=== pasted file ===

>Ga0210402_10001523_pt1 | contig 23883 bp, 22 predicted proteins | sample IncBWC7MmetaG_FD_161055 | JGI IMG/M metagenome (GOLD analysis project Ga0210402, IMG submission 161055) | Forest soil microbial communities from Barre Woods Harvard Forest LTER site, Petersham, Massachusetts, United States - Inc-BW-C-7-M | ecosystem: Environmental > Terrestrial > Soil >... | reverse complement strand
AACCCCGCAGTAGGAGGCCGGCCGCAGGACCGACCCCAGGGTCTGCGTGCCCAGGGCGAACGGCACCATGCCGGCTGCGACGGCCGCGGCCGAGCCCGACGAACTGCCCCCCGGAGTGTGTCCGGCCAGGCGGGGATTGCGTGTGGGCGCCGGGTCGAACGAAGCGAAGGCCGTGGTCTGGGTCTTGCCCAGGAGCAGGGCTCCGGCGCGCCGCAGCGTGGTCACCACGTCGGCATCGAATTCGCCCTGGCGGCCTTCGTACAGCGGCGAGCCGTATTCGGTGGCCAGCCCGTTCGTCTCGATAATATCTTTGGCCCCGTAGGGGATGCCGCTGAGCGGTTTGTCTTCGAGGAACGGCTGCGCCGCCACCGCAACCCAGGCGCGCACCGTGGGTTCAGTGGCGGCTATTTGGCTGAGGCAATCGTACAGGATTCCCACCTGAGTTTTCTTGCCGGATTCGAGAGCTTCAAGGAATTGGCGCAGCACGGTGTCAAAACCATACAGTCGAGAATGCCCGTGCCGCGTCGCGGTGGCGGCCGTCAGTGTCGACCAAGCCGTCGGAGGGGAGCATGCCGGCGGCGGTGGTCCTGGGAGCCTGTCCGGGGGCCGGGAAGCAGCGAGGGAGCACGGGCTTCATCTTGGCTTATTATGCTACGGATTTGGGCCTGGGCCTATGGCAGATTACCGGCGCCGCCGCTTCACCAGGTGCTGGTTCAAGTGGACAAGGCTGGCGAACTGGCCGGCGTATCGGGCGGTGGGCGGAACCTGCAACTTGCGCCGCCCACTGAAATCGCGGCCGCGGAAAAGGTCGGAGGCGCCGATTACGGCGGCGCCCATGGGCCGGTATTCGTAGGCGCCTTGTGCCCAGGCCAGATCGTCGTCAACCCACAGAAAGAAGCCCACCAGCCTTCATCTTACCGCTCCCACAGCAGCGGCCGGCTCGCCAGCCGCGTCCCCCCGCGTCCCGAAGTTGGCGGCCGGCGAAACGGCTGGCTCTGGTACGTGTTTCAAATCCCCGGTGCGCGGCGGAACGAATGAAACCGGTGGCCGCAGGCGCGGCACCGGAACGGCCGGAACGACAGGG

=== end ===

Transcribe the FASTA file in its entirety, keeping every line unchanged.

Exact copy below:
>Ga0210402_10001523_pt1 | contig 23883 bp, 22 predicted proteins | sample IncBWC7MmetaG_FD_161055 | JGI IMG/M metagenome (GOLD analysis project Ga0210402, IMG submission 161055) | Forest soil microbial communities from Barre Woods Harvard Forest LTER site, Petersham, Massachusetts, United States - Inc-BW-C-7-M | ecosystem: Environmental > Terrestrial > Soil >... | reverse complement strand
AACCCCGCAGTAGGAGGCCGGCCGCAGGACCGACCCCAGGGTCTGCGTGCCCAGGGCGAACGGCACCATGCCGGCTGCGACGGCCGCGGCCGAGCCCGACGAACTGCCCCCCGGAGTGTGTCCGGCCAGGCGGGGATTGCGTGTGGGCGCCGGGTCGAACGAAGCGAAGGCCGTGGTCTGGGTCTTGCCCAGGAGCAGGGCTCCGGCGCGCCGCAGCGTGGTCACCACGTCGGCATCGAATTCGCCCTGGCGGCCTTCGTACAGCGGCGAGCCGTATTCGGTGGCCAGCCCGTTCGTCTCGATAATATCTTTGGCCCCGTAGGGGATGCCGCTGAGCGGTTTGTCTTCGAGGAACGGCTGCGCCGCCACCGCAACCCAGGCGCGCACCGTGGGTTCAGTGGCGGCTATTTGGCTGAGGCAATCGTACAGGATTCCCACCTGAGTTTTCTTGCCGGATTCGAGAGCTTCAAGGAATTGGCGCAGCACGGTGTCAAAACCATACAGTCGAGAATGCCCGTGCCGCGTCGCGGTGGCGGCCGTCAGTGTCGACCAAGCCGTCGGAGGGGAGCATGCCGGCGGCGGTGGTCCTGGGAGCCTGTCCGGGGGCCGGGAAGCAGCGAGGGAGCACGGGCTTCATCTTGGCTTATTATGCTACGGATTTGGGCCTGGGCCTATGGCAGATTACCGGCGCCGCCGCTTCACCAGGTGCTGGTTCAAGTGGACAAGGCTGGCGAACTGGCCGGCGTATCGGGCGGTGGGCGGAACCTGCAACTTGCGCCGCCCACTGAAATCGCGGCCGCGGAAAAGGTCGGAGGCGCCGATTACGGCGGCGCCCATGGGCCGGTATTCGTAGGCGCCTTGTGCCCAGGCCAGATCGTCGTCAACCCACAGAAAGAAGCCCACCAGCCTTCATCTTACCGCTCCCACAGCAGCGGCCGGCTCGCCAGCCGCGTCCCCCCGCGTCCCGAAGTTGGCGGCCGGCGAAACGGCTGGCTCTGGTACGTGTTTCAAATCCCCGGTGCGCGGCGGAACGAATGAAACCGGTGGCCGCAGGCGCGGCACCGGAACGGCCGGAACGACAGGG